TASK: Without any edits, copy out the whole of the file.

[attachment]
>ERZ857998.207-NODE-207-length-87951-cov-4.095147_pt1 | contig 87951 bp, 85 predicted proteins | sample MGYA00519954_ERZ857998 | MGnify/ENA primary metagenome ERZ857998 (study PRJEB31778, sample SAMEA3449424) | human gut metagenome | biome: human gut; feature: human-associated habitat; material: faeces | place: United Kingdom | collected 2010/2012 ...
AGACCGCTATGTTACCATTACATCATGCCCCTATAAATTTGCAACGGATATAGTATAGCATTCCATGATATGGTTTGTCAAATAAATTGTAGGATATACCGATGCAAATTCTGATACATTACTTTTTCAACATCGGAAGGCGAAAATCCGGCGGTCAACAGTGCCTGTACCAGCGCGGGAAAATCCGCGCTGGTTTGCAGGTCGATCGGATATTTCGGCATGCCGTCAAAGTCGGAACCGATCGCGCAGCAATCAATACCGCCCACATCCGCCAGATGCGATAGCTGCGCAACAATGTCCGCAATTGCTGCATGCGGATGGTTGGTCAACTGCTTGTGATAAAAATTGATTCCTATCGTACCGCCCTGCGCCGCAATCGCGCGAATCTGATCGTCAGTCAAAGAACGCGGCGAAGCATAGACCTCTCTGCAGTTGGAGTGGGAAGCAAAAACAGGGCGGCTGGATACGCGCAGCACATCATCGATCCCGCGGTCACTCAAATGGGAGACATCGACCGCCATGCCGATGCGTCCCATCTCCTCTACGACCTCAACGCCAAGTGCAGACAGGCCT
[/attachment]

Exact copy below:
>ERZ857998.207-NODE-207-length-87951-cov-4.095147_pt1 | contig 87951 bp, 85 predicted proteins | sample MGYA00519954_ERZ857998 | MGnify/ENA primary metagenome ERZ857998 (study PRJEB31778, sample SAMEA3449424) | human gut metagenome | biome: human gut; feature: human-associated habitat; material: faeces | place: United Kingdom | collected 2010/2012 ...
AGACCGCTATGTTACCATTACATCATGCCCCTATAAATTTGCAACGGATATAGTATAGCATTCCATGATATGGTTTGTCAAATAAATTGTAGGATATACCGATGCAAATTCTGATACATTACTTTTTCAACATCGGAAGGCGAAAATCCGGCGGTCAACAGTGCCTGTACCAGCGCGGGAAAATCCGCGCTGGTTTGCAGGTCGATCGGATATTTCGGCATGCCGTCAAAGTCGGAACCGATCGCGCAGCAATCAATACCGCCCACATCCGCCAGATGCGATAGCTGCGCAACAATGTCCGCAATTGCTGCATGCGGATGGTTGGTCAACTGCTTGTGATAAAAATTGATTCCTATCGTACCGCCCTGCGCCGCAATCGCGCGAATCTGATCGTCAGTCAAAGAACGCGGCGAAGCATAGACCTCTCTGCAGTTGGAGTGGGAAGCAAAAACAGGGCGGCTGGATACGCGCAGCACATCATCGATCCCGCGGTCACTCAAATGGGAGACATCGACCGCCATGCCGATGCGTCCCATCTCCTCTACGACCTCAACGCCAAGTGCAGACAGGCCT